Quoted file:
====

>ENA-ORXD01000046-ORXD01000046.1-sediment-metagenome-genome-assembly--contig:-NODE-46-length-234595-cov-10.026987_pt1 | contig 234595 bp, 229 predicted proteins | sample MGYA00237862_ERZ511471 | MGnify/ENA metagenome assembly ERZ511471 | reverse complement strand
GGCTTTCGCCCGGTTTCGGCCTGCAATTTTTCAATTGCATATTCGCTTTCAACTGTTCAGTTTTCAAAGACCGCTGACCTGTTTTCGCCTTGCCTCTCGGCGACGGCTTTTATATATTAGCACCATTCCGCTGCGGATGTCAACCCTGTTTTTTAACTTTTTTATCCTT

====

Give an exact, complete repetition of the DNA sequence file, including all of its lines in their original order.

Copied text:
>ENA-ORXD01000046-ORXD01000046.1-sediment-metagenome-genome-assembly--contig:-NODE-46-length-234595-cov-10.026987_pt1 | contig 234595 bp, 229 predicted proteins | sample MGYA00237862_ERZ511471 | MGnify/ENA metagenome assembly ERZ511471 | reverse complement strand
GGCTTTCGCCCGGTTTCGGCCTGCAATTTTTCAATTGCATATTCGCTTTCAACTGTTCAGTTTTCAAAGACCGCTGACCTGTTTTCGCCTTGCCTCTCGGCGACGGCTTTTATATATTAGCACCATTCCGCTGCGGATGTCAACCCTGTTTTTTAACTTTTTTATCCTT